Archive for June 3rd, 2009

A Missional Hermeneutic: Initial Thoughts

Wednesday, June 3rd, 2009

While many of us have begun to wrestle once again with the meaning of theological interpretation, some of us have also become interested more particularly in the relationship between the study of the church (ecclesiology) and the study of Scripture, with a renewed emphasis on mission becoming integral to each of these disciplines and to their interrelationship.

This development is not a move toward a new colonialism in which the more powerful and “Christian” West and North missionizes and colonizes the weaker and “pagan” East and South. Rather, taking its cue from the leading Western theologians of mission (missiologists) from the past half-century, as well as from Christian voices from the two-thirds world, this development takes a decidedly postcolonial approach and, for Western practitioners, a post-Christendom approach to mission and to biblical interpretation.

This new approach is grounded in the theological principle of the missio Dei, or mission of God. This term summarizes the conviction that the Scriptures of both Testaments bear witness to a God who, as creator and redeemer of the world, is already on a mission. Indeed, God is by nature a missional God, who is seeking not just to save “souls” to take to heaven some day, but to restore and save the created order: individuals, communities, nations, the environment, the world, the cosmos. (This implies a certain understanding of salvation, which I have put forward in the forthcoming NIDB article on that topic and will summarize in a later post.) This triune God calls the people of God assembled in the name of Christ—who was the incarnation of the divine mission—and empowered by the Spirit to participate in the missio Dei: to discern what God is up to in the world, and to join in. This means also, then, that mission is at the heart of theosis (participation in God and transformation into Godlikeness) and theosis at the heart of mission.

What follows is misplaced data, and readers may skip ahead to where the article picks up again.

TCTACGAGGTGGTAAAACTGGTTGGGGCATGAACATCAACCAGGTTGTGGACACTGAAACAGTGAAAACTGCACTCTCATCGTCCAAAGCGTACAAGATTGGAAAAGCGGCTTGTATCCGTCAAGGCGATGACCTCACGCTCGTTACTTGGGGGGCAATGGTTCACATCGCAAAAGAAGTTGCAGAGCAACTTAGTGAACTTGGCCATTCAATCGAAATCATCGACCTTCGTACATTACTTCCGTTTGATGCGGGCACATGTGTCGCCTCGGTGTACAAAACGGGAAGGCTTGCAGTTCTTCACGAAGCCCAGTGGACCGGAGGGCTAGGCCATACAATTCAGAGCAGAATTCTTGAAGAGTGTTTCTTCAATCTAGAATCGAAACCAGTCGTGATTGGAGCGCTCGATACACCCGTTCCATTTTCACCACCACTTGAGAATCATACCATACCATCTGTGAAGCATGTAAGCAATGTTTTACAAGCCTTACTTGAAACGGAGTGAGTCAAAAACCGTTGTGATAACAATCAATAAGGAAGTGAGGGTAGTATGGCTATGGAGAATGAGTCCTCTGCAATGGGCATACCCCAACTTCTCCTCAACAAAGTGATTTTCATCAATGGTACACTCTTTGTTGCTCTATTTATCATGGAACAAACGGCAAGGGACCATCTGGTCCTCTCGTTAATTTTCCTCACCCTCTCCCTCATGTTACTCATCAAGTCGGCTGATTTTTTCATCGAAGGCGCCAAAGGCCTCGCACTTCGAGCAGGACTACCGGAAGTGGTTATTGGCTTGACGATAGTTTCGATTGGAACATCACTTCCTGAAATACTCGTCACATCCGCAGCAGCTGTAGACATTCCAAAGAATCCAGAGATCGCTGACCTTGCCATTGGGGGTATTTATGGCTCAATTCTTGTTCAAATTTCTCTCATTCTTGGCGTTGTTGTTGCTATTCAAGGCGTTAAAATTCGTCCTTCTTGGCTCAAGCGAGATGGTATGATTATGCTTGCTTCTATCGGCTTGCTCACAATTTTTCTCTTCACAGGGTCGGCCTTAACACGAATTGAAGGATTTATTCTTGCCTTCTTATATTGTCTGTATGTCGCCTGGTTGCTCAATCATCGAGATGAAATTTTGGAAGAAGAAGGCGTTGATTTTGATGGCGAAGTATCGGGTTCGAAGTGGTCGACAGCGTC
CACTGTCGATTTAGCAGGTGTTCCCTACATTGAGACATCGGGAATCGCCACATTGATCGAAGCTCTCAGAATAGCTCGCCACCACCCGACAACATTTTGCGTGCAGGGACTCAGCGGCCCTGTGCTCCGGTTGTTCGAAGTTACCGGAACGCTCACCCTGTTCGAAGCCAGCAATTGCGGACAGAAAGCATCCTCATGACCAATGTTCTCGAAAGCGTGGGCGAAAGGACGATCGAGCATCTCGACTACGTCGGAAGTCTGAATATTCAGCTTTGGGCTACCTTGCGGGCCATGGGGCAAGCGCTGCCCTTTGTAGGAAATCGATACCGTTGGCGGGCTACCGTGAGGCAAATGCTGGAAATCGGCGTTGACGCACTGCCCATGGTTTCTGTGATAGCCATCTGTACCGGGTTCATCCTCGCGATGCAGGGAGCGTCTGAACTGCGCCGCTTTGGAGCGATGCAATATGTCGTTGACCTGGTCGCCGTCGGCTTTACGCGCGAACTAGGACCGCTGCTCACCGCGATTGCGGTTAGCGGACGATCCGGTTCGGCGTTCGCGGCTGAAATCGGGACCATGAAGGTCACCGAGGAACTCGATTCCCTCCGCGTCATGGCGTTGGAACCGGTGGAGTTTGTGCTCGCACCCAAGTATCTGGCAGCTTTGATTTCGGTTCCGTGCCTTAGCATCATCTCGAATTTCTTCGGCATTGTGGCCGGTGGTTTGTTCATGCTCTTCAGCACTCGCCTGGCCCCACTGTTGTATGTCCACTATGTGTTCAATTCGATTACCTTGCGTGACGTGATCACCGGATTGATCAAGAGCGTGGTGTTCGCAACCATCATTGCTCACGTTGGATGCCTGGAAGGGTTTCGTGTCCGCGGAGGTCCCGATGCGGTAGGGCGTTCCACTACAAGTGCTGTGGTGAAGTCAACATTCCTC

This way of understanding mission has many implications, only a few of which may be mentioned here briefly:

1. Mission is not a part of the church’s life (represented locally by a small line item in the budget) but the whole, the essence of the church’s existence; mission is comprehensive.

2. Mission is not the church’s initiative but its response, its participation in God’s mission; mission is derivative.

3. Mission is not an extension of Western (or any other) power, culture, and values; rather, it is specifically participation in the coming of the kingdom of God. It is therefore critical of all attempts to coerce Christian mission for implicit or explicit political purposes other than the “politics” of the reign of God—the realities of new life, peace, and justice (shalom) promised by the prophets, inaugurated by Jesus, and first spread to the world by the apostles. For Christians in the West, it is crucial that they recognize the failure of Christendom as something to be welcomed, and that they see the church appropriately and biblically as a distinctive subculture within a larger, non-Christian culture. Mission is theo- and Christocentric.

4. Mission is not unidirectional (e.g., West to East) but reciprocal.

5. Mission must become the governing framework within which all biblical interpretation takes place; mission is hermeneutical.

My recent experience in Cameroon especially solidified for me the connection between mission and theosis. When the church participates in any aspect of the mission of God (e.g., healing the sick), it is more and more transformed into the likenesss of God even as it acts, by grace, as an agent of that transformation in others. To read Scripture from within a missional hermeneutic is wonder how a text both manifests and mandates mission.

To be continued…


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